So we’re already a couple weeks into the Easter break and I’ve just got back from a fab holiday in Italy. While I was away I wasn’t worrying too much about the essays I needed to write. Now that I’m back however, with very little planned for the next few weeks, it’s the only thing on my mind. With hardly anything planned now that I’m back in the UK you’d figure that I’d take this opportunity to get loads of work done. There’s just one issue, and it’s called procrastination.
Because my essay deadlines are a few weeks away, I’m not yet feeling the pressure to get things done quickly. And so procrastination kicks in. If I actually sat down and worked for a solid few hours then I would probably make loads of progress with my work. And I know that, deep down somewhere. But motivation is so hard to find and things like cleaning or tidying my room just become so important when I have a deadline looming. Procrastination sucks.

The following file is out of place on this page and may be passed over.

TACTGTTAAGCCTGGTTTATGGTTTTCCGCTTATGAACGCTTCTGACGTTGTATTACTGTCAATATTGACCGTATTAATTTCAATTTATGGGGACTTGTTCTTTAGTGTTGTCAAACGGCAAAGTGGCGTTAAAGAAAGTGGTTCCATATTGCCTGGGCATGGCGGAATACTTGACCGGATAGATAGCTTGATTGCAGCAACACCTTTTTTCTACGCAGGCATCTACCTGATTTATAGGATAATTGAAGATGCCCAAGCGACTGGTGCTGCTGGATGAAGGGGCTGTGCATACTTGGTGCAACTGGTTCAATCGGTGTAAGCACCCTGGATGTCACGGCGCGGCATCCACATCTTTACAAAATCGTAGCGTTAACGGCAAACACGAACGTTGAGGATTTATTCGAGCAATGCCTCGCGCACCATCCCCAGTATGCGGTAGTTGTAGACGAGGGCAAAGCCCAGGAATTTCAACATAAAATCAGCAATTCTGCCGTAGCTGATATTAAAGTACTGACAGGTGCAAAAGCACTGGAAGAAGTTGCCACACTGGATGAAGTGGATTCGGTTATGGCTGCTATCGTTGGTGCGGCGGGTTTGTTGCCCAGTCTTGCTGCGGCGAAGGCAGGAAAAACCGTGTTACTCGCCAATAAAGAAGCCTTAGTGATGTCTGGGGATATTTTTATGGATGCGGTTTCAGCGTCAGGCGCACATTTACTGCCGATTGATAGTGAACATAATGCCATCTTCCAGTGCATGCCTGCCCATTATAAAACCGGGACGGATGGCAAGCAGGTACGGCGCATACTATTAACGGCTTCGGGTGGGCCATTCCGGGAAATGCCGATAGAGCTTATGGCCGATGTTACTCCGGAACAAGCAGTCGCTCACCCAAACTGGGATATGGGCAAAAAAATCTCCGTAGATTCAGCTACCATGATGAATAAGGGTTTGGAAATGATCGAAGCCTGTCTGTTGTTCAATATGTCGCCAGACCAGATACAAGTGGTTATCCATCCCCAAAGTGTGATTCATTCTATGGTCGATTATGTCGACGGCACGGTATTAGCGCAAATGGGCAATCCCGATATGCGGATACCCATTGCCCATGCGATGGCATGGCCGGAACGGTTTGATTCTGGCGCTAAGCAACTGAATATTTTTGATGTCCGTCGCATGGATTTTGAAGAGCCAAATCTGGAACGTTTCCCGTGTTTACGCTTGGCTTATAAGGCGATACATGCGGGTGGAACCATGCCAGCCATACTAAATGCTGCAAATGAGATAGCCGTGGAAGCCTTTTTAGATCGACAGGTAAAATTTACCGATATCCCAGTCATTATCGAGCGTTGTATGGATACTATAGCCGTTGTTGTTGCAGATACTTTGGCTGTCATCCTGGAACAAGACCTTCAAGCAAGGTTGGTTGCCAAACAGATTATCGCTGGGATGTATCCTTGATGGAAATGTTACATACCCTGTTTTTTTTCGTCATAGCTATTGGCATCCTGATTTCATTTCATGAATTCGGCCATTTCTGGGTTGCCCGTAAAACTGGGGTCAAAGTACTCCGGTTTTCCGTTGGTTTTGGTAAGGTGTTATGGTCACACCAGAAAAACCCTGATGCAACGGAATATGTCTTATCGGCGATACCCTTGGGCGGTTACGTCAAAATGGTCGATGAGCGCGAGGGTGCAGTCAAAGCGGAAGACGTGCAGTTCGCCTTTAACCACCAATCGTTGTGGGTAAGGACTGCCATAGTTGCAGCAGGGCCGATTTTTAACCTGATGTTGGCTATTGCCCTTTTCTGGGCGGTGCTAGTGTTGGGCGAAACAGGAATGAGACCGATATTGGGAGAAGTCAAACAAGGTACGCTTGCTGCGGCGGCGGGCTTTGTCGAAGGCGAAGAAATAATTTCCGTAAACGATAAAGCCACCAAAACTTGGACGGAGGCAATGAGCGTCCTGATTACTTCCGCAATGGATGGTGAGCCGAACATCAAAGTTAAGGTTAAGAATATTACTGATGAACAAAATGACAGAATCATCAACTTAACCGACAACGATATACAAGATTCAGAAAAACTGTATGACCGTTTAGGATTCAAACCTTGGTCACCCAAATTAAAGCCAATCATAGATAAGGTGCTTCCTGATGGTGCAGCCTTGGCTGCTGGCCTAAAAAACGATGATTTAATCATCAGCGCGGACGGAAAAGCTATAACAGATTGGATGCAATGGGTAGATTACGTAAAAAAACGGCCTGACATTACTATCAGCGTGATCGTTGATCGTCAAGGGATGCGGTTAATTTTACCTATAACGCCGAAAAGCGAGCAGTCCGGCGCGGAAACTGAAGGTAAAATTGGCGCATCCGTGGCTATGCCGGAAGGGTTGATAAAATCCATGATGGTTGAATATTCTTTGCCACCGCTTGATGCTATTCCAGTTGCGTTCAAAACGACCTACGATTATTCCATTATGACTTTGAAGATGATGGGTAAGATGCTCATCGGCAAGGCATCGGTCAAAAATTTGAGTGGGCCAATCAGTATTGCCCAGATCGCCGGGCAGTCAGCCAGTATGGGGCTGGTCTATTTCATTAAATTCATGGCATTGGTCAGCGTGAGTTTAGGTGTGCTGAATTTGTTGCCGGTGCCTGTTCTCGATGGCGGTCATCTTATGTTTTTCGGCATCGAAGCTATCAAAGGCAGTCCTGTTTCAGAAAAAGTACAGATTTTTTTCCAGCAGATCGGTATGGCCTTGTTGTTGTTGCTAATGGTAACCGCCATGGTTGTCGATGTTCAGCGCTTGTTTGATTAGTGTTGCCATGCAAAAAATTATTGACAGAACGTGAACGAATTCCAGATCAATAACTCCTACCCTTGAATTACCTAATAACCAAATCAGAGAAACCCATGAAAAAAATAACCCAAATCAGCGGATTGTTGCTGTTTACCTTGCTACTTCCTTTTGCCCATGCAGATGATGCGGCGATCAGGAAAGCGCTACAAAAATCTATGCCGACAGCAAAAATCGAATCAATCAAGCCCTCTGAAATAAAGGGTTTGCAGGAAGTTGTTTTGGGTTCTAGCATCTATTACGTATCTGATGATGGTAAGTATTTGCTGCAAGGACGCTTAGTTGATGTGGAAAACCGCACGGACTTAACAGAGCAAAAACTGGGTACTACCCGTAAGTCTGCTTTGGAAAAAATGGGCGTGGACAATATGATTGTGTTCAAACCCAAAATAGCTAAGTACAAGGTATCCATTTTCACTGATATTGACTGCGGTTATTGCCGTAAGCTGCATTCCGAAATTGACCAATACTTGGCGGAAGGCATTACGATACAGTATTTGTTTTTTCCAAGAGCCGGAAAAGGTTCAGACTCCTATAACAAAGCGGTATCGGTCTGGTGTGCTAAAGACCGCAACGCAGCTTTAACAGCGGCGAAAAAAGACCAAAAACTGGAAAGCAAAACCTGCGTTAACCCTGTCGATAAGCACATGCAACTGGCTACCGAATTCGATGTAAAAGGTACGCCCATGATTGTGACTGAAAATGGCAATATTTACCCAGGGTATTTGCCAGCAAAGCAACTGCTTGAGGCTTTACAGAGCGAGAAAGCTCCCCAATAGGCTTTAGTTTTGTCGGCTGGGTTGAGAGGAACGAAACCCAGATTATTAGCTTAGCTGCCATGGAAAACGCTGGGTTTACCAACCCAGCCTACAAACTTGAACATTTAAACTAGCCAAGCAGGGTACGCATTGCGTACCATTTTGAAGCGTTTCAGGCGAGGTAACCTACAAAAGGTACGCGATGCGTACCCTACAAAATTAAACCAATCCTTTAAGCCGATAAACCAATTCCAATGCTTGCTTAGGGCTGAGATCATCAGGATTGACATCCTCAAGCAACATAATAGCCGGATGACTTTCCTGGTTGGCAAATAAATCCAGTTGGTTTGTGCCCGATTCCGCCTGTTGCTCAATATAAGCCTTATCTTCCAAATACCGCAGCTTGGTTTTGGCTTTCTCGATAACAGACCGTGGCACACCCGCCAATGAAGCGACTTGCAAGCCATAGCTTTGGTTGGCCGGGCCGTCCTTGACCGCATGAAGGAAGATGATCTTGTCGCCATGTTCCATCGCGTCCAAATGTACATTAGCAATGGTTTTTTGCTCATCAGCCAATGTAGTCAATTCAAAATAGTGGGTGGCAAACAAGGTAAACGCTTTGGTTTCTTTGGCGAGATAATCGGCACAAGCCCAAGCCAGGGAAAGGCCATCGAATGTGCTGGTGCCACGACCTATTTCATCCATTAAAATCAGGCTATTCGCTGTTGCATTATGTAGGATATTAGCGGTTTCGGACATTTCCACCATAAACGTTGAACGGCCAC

Messing around on the internet, one of my bad procrastinating habits, I came across this video: Why Procrastination Is Actually Good For You. Of course, I was intrigued, so I watched it. And I was pleasantly surprised. It actually made some interesting points. Obviously I’m NOT encouraging anyone to procrastinate to the extent that nothing gets done. I’m just saying, procrastination can have its advantages.
One of the most important points the video makes is that procrastination allows us to relax. Overworking our brains makes it harder to get things done and affects our concentration. If we procrastinate every once in a while, it means that our brains can rest so that we’re ready to work again later.
Though it might sound strange, procrastination can also make you more creative. When you’ve been procrastinating for a long time and you realise the pressure to meet a deadline is mounting, you might become anxious. Experiencing anxiety spurs us on, encouraging us to come up with ideas and be more creative. If there isn’t much pressure to get something done, then there’s less need to be creative.
Completely neglecting and ignoring your responsibilities and deadlines is not the same as procrastination, so don’t do that. It’s important to know that procrastinating a lot can have a negative affect on you and your health. It’s also important to recognise that there is a difference between procrastinating and just being lazy. A little procrastination every once in a while though can have its benefits!